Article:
Let’s look a little further into the future and see how the evolution of 5G will further impact the evolution of market research.
We could conceivably have a research kiosk where people could go and have a virtual reality experience. These kiosks could be anywhere. Even though these kiosks will be made for research data collection, they will be designed to feel like infotainment to the consumer. The consumer will be getting entertained with information about a new product or service in an engrossing, virtual environment. There will be a cool factor to it that consumers will want to experience. The researcher and brand will be seeing and reading the consumers’ responses to the virtual environment created for research purposes. There won’t be a need to ask the respondent as many questions. We will be able to judge the respondent’s body language, biometrics, facial expressions, and emotions at a fraction of the cost that it takes to do something similar today. We will analyze that data with machine vision and artificial intelligence to understand the majority of what we need to know. The industry as a whole (not just pockets of high-end work) will begin to move from purely explicit market research (asking questions) to more implicit market research (reading reactions to stimuli).
Location-based research and geofencing will be taken to new levels. Remember, to make 5G work in a mobile environment it will take lots of antennas. Companies will get really creative with antennas. They might embed antennas in lamp posts, for example. Antennas will get smaller and smaller and hidden in obvious locations you won’t even notice. Intelligent Reflecting Surfaces (IRS) or Smart Surfaces will emerge that transform the physical environment from one that blocks signals to one that propagates signals. With all these antennas and Smart Surfaces around, we will be able to go beyond determining that someone walked into a store to detecting their presence in a specific aisle and measuring how long they dwelled in that specific location.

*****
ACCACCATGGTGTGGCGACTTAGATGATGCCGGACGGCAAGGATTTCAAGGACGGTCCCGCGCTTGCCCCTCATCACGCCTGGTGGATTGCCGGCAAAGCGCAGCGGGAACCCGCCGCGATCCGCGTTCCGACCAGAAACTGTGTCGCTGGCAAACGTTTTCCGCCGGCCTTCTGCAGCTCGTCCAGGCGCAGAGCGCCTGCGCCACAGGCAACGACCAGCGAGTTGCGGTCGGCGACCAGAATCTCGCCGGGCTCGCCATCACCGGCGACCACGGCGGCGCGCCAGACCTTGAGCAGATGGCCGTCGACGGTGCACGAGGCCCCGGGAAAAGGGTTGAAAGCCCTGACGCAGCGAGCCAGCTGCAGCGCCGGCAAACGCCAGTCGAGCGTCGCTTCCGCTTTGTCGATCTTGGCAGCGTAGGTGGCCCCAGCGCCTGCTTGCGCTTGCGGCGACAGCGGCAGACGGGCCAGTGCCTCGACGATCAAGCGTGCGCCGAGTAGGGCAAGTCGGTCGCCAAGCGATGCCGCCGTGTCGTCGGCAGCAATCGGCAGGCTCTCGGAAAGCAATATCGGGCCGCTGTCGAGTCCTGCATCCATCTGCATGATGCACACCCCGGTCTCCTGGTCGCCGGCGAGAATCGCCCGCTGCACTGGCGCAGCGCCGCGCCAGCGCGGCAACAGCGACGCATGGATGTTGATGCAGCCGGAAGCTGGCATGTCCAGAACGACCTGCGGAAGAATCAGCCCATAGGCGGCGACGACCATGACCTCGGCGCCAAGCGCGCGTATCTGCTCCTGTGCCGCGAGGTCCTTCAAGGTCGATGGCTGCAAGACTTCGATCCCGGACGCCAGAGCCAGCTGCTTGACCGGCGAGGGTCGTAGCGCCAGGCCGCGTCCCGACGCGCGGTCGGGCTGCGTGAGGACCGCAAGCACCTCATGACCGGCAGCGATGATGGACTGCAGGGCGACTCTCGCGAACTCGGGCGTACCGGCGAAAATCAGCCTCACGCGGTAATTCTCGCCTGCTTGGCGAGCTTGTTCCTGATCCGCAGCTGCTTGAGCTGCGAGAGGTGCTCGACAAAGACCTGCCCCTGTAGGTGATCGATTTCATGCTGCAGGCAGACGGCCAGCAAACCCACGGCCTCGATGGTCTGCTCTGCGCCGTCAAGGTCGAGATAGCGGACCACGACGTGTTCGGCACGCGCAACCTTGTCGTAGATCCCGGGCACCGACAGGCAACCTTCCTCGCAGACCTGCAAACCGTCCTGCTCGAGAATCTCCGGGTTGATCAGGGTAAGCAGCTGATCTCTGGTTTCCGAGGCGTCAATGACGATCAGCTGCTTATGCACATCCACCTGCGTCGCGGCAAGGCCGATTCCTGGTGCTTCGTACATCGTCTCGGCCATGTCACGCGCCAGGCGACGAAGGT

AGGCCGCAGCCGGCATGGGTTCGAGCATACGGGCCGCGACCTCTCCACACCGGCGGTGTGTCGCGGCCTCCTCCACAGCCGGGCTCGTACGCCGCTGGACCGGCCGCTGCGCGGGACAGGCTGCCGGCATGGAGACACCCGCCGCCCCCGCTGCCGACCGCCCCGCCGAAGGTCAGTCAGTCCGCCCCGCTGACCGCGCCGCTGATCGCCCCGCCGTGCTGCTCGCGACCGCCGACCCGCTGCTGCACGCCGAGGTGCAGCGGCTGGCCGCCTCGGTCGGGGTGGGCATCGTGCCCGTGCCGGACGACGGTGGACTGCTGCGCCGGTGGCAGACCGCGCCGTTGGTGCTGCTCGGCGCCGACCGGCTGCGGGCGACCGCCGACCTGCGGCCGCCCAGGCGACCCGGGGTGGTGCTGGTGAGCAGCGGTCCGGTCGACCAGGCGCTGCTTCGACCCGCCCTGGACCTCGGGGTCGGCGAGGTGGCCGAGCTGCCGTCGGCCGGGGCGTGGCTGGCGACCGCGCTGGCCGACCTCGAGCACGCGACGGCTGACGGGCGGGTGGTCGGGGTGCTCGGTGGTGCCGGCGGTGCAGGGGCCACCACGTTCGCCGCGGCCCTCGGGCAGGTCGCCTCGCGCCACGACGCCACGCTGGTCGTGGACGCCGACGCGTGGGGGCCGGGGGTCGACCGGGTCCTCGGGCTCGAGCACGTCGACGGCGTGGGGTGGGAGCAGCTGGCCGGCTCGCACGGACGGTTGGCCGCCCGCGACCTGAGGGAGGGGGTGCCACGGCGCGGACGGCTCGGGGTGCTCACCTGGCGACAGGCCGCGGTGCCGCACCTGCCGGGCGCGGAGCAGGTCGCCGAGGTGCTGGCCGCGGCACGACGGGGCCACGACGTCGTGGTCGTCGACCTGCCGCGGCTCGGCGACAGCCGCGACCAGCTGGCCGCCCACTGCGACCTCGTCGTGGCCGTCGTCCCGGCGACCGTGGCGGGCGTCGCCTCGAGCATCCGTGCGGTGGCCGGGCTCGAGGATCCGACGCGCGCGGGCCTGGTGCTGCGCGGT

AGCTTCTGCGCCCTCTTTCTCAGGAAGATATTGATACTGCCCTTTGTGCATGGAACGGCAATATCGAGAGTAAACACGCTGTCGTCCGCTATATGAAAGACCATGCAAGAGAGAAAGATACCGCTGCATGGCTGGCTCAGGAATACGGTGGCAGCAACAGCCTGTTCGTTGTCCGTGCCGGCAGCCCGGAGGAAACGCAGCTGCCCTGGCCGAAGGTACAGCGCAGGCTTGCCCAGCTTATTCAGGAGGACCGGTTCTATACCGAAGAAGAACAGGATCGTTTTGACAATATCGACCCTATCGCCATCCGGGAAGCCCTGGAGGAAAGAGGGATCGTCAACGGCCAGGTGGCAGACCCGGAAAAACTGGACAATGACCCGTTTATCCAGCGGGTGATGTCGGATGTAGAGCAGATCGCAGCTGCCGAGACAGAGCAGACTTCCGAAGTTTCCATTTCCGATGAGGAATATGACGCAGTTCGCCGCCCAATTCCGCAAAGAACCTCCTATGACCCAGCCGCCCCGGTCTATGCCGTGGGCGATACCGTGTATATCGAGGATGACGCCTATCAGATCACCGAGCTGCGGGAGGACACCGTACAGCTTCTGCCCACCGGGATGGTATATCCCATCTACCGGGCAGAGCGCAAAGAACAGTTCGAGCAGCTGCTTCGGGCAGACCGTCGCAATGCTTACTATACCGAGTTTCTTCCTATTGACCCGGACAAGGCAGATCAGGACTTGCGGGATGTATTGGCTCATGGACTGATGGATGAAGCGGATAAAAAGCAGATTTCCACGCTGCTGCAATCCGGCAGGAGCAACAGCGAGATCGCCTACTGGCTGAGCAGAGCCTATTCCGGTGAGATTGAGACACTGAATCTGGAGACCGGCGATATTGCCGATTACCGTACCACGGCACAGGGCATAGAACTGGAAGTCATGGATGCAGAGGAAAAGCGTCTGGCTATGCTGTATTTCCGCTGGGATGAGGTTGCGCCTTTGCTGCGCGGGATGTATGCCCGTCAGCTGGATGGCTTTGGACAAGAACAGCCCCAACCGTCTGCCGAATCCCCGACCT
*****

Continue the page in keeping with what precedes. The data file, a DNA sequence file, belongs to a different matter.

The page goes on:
Taking that concept further, a market research company could create pop up stores in malls or city shopping strips. These stores would be full of new products, products with new packaging, new displays, shelf configurations, etc. Using 5G and IoT sensors, a market research firm could take shopper experience testing to a new level with a whole store designed to collect data on the shopping experience.
We will also have new sources of 3rd party data that we can append to customer data to get an even more complete understanding of customer behavior. The price charged by carriers to consumers for mobile data will go down to the point where carriers will have a hard time monetizing that data at the consumer level. Carriers will be looking to make money from that data in other ways such as providing solutions to businesses in terms of bulk data on consumer behavior. Carriers will get people to opt into data sharing in exchange for rich 5G experiences. The data will be anonymized and made for sale to data wholesalers who will slice and dice it and make it available for data appends to market research firms and brands.
There will be many ways that 5G technology will impact and change market research as we know it today. Savvy researchers will be anticipating these changes and opportunities by developing new capabilities and research techniques to take advantage of what 5G has to offer. Analyzing and acting on these trends takes structure, imagination, and guts. But not doing it is not an option in today’s fast-changing environment. Doing it right will uncover the truths that connect, transform and disrupt your business and lead to new opportunities and success in your research.
Christensen, Gerry. August 8, 2019. Personal Interview. Gerry is an expert in Engine’s panel, ExpertEngine.com.
Fortier, Lisa Marie. August 10. 2019. Personal Interview. Lisa Marie is an SVP with Engine Group.
QUA Nadeem. (July 12, 2019). How Smart Surfaces Will Transform Our Wireless Future. Retrieved from http://marconisociety.org/how-smart-surfaces-will-transform-our-wireless-future/.
Humprey, Mike. (Accessed September 9, 2019). Brave New Research – Looking Ahead to a 5G World. Retrieved from https://www.decisionanalyst.com/blog/5gmobilesurveys/.